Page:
“Carbon Creek” tells the story of three Vulcans, including T’Pol’s great-grandmother T’Mir (also played by Jolene Blalock), who apparently crash-landed and lived amongst humans in small-town Pennsylvania in 1953.
Drawing on a strategy used to great effect in the Voyager episode “11:59”, the events in “Carbon Creek” are described by T’Pol, after she is invited to tell a story to Archer and Tucker at a dinner celebrating her anniversary of arriving on Enterprise.
There is a noticeable difference in the dynamic at the dinner table. First, Trip and Archer seem to actually want to listen to T’Pol. And second, she’s starting to get digs in back at them, more like a Spock/McCoy kind of relationship.
Archer: I’ve been filling out your annual crew evaluation. Just a formality.
T’Pol: I understand. The High Command has requested my evaluation of you…Just a formality.
Archer asks her about a trip she took to Carbon Creek, Pennsylvania and when she says it was personal, in a stunning leap of maturity, Archer says she doesn’t have to talk about it.
But Trip insists, so she says she went to visit the real site of first contact, where her great-grandma was one of a group of Vulcans who crash-landed on Earth while observing humans in the 1950s.
As much as I was concerned about how much this screwed with existing canon, I was excited for this episode, especially when I saw T’Mir was going to be in charge of the mission after the captain died in the crash. It was going to be a great opportunity to learn more about T’Pol through T’Mir and see an awesome Vulcan woman in charge! Unfortunately, the “11:59” lightning did not strike twice.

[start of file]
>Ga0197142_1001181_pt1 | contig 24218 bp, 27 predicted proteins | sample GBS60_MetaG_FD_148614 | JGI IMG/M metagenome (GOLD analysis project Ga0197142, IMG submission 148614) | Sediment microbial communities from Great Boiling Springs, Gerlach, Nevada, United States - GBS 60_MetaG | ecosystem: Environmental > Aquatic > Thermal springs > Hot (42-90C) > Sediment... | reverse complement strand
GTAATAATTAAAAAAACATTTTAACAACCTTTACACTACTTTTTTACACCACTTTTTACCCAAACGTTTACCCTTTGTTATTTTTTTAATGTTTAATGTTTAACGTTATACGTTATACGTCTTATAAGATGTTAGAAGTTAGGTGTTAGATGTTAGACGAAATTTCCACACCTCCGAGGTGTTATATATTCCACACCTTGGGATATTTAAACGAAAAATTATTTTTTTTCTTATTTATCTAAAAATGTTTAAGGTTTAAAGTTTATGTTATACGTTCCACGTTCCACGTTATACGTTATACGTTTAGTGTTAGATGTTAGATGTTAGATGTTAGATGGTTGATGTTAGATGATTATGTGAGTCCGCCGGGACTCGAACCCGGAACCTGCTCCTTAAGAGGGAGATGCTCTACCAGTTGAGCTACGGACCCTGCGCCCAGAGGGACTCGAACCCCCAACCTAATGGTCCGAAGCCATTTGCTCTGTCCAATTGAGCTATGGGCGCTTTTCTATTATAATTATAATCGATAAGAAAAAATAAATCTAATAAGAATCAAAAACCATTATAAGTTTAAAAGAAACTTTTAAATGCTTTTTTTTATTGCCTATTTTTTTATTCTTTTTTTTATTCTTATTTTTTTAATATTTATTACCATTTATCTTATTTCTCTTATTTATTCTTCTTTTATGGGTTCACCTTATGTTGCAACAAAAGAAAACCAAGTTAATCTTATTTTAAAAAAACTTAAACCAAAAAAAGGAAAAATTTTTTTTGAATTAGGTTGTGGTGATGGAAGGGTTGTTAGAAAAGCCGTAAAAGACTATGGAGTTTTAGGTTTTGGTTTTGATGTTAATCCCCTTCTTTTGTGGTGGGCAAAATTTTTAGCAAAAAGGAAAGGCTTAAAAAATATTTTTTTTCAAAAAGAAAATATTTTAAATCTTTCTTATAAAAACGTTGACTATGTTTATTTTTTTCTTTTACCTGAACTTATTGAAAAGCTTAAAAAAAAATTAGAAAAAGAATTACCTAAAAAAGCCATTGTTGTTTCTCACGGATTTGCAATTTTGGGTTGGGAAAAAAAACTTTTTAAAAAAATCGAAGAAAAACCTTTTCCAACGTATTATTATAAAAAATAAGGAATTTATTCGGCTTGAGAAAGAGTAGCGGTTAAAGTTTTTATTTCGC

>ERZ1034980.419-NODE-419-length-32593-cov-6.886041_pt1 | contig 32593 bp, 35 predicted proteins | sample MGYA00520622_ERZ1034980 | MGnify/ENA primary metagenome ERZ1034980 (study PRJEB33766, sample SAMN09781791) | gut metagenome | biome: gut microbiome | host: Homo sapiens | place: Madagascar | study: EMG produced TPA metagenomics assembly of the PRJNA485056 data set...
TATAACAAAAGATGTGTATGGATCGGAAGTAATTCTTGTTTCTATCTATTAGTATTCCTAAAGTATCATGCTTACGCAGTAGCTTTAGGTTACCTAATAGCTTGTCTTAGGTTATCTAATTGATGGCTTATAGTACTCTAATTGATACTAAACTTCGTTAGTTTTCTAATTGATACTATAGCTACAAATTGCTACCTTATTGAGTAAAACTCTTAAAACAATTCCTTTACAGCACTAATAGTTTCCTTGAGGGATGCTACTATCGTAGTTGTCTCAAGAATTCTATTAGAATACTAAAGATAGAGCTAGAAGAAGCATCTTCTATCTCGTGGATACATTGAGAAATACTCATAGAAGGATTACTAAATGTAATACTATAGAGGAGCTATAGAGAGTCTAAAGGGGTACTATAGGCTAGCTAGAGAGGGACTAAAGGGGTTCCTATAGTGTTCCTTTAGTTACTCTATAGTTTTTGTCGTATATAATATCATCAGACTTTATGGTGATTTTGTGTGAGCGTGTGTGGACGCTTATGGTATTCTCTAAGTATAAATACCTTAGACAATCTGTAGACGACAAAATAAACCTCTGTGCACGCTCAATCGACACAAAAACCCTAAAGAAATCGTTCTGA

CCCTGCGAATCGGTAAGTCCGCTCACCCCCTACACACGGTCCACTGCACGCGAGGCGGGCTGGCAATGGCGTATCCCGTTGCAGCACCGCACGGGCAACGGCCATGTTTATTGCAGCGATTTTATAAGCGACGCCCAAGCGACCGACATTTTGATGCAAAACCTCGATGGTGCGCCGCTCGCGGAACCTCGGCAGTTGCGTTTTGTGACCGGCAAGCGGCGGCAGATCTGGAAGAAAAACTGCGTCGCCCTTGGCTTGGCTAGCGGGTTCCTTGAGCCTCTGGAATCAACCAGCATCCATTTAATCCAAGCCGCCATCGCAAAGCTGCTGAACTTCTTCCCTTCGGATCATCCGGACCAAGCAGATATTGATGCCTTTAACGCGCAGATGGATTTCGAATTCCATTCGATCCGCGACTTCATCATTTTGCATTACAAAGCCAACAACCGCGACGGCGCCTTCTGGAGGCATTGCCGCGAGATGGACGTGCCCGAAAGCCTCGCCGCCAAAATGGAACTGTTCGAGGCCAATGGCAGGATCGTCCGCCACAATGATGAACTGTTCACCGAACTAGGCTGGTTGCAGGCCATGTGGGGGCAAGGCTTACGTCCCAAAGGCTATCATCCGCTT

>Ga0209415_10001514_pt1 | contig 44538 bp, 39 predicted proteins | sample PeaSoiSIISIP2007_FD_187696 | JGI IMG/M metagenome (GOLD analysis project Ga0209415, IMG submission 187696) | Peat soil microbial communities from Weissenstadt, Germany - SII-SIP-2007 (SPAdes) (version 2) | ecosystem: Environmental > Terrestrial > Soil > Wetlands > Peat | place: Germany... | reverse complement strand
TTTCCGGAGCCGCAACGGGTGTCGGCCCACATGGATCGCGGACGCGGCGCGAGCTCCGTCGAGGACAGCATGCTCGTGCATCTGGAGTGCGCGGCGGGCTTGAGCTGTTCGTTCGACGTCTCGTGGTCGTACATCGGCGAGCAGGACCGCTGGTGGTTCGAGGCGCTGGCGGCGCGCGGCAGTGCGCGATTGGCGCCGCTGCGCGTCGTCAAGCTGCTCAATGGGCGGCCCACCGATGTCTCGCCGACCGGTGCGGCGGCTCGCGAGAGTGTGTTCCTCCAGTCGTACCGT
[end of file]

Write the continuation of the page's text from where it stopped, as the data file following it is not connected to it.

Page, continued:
T’Mir might have been in charge by rank, but one of her companions, Mestral, quickly becomes the de facto leader.
Mestral tells the starving Vulcans their only choices are to kill deer to feed themselves, or venture into the nearby town. T’Mir doesn’t want to contaminate the humans’ culture, so Mestral just walks off.
And then that happens again and again in this episode – T’Mir weakly making her arguments and everyone else ignoring what she’s saying because she’s the one that needs to change and loosen up.
In the town they go to the local pub and while the bartender, Maggie, is friendly, T’Mir comes across as cold and rude. Mestral wants to challenge a guy to billiards to get money. T’Mir repeatedly says no and he overrides her, even going so far as to use “socializing” time with her as a bargaining chip.
Billy: Wait a minute. We might be able to work something out. If you win, I’ll pay up. If I win, your business associate has a drink with me.
Mestral: We accept your terms.
T’Mir: We do not.
Mestral: The game is based on simple geometry. It wouldn’t challenge a Vulcan child.
Mestral: We need their currency.
T’Mir: What if you lose? I’ll have to socialise with him.
Mestral: Would you rather die of starvation?
At least go outside to argue about whether there are any other options (begging? harvesting native plants instead of killing deer? stealing food?) instead of putting her on the spot in front of the whole room. Like I said, she is so clearly not in charge anymore.
That only gets stated explicitly later, when she finds out Mestral’s lying to her and has started a relationship with Maggie. She sneaks out and follows him and then confronts him later:
T’Mir: You were engaging in intimate activity.
Mestral: I didn’t initiate it.
T’Mir: You’re to have no further contact with that woman.
Mestral: You can’t make that decision.
T’Mir: I’m still in command.
Mestral: Command of what? Our mission is over. It’s time to accept the fact that we may never leave this world.